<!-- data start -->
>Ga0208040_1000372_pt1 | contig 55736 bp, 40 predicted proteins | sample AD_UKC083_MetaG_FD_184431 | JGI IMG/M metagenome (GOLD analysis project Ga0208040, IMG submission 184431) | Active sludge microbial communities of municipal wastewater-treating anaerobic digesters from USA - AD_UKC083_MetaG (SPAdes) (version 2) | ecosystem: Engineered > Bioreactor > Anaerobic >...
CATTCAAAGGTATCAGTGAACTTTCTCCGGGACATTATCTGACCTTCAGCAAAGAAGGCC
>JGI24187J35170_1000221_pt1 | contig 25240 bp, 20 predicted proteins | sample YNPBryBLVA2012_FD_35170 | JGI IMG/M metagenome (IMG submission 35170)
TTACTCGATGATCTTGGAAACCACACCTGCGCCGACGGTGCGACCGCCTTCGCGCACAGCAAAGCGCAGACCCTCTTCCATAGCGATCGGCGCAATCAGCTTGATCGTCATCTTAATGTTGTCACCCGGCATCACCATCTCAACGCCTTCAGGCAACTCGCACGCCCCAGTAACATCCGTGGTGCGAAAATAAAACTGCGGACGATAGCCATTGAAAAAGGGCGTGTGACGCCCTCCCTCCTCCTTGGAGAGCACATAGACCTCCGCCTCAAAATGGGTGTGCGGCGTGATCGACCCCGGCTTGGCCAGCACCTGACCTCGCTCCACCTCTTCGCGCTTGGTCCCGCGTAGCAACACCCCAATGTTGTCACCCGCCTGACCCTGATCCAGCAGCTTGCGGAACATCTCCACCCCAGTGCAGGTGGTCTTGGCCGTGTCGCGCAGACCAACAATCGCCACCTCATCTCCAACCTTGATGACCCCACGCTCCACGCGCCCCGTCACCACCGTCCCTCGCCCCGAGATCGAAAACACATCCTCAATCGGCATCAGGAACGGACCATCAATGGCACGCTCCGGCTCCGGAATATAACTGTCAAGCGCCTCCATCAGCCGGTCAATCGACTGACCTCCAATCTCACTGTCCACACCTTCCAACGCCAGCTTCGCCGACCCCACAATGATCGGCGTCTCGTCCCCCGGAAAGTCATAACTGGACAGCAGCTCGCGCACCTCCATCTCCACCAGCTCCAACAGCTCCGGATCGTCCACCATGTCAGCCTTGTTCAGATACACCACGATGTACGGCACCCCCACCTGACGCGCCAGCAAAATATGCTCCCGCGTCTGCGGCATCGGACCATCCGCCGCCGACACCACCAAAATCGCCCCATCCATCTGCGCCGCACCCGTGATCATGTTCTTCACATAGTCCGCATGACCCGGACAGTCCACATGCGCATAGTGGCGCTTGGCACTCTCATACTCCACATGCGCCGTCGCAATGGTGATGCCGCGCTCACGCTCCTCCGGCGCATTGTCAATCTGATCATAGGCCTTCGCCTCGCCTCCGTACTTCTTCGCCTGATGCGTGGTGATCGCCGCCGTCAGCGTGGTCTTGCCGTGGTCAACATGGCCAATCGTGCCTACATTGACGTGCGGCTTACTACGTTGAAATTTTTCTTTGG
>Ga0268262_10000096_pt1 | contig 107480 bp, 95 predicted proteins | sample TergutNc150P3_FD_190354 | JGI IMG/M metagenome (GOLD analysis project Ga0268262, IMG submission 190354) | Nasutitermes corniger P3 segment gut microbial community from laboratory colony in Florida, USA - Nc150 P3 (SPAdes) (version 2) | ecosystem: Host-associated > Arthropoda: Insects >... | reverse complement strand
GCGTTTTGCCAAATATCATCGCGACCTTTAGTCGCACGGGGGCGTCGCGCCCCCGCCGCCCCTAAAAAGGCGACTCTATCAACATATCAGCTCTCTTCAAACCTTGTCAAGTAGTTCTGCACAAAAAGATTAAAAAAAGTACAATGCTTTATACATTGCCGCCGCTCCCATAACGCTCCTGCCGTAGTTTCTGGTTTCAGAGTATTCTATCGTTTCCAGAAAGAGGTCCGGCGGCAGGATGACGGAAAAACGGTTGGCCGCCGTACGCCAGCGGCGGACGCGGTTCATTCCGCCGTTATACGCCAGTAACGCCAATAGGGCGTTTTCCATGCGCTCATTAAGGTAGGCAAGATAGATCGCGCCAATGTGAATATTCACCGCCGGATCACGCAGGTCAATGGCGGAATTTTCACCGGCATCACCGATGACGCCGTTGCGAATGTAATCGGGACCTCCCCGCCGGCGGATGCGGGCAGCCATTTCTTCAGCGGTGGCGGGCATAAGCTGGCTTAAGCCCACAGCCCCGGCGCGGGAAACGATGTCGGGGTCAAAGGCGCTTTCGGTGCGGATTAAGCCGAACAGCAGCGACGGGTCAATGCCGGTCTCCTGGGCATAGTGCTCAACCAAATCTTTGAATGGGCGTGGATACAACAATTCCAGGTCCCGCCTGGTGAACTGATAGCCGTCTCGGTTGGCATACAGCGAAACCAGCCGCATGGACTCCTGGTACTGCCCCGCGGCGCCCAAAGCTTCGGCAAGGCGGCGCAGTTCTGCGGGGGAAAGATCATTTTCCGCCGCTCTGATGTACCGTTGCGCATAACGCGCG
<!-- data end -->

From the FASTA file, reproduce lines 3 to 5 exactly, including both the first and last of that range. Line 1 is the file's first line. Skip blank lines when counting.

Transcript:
>JGI24187J35170_1000221_pt1 | contig 25240 bp, 20 predicted proteins | sample YNPBryBLVA2012_FD_35170 | JGI IMG/M metagenome (IMG submission 35170)
TTACTCGATGATCTTGGAAACCACACCTGCGCCGACGGTGCGACCGCCTTCGCGCACAGCAAAGCGCAGACCCTCTTCCATAGCGATCGGCGCAATCAGCTTGATCGTCATCTTAATGTTGTCACCCGGCATCACCATCTCAACGCCTTCAGGCAACTCGCACGCCCCAGTAACATCCGTGGTGCGAAAATAAAACTGCGGACGATAGCCATTGAAAAAGGGCGTGTGACGCCCTCCCTCCTCCTTGGAGAGCACATAGACCTCCGCCTCAAAATGGGTGTGCGGCGTGATCGACCCCGGCTTGGCCAGCACCTGACCTCGCTCCACCTCTTCGCGCTTGGTCCCGCGTAGCAACACCCCAATGTTGTCACCCGCCTGACCCTGATCCAGCAGCTTGCGGAACATCTCCACCCCAGTGCAGGTGGTCTTGGCCGTGTCGCGCAGACCAACAATCGCCACCTCATCTCCAACCTTGATGACCCCACGCTCCACGCGCCCCGTCACCACCGTCCCTCGCCCCGAGATCGAAAACACATCCTCAATCGGCATCAGGAACGGACCATCAATGGCACGCTCCGGCTCCGGAATATAACTGTCAAGCGCCTCCATCAGCCGGTCAATCGACTGACCTCCAATCTCACTGTCCACACCTTCCAACGCCAGCTTCGCCGACCCCACAATGATCGGCGTCTCGTCCCCCGGAAAGTCATAACTGGACAGCAGCTCGCGCACCTCCATCTCCACCAGCTCCAACAGCTCCGGATCGTCCACCATGTCAGCCTTGTTCAGATACACCACGATGTACGGCACCCCCACCTGACGCGCCAGCAAAATATGCTCCCGCGTCTGCGGCATCGGACCATCCGCCGCCGACACCACCAAAATCGCCCCATCCATCTGCGCCGCACCCGTGATCATGTTCTTCACATAGTCCGCATGACCCGGACAGTCCACATGCGCATAGTGGCGCTTGGCACTCTCATACTCCACATGCGCCGTCGCAATGGTGATGCCGCGCTCACGCTCCTCCGGCGCATTGTCAATCTGATCATAGGCCTTCGCCTCGCCTCCGTACTTCTTCGCCTGATGCGTGGTGATCGCCGCCGTCAGCGTGGTCTTGCCGTGGTCAACATGGCCAATCGTGCCTACATTGACGTGCGGCTTACTACGTTGAAATTTTTCTTTGG
>Ga0268262_10000096_pt1 | contig 107480 bp, 95 predicted proteins | sample TergutNc150P3_FD_190354 | JGI IMG/M metagenome (GOLD analysis project Ga0268262, IMG submission 190354) | Nasutitermes corniger P3 segment gut microbial community from laboratory colony in Florida, USA - Nc150 P3 (SPAdes) (version 2) | ecosystem: Host-associated > Arthropoda: Insects >... | reverse complement strand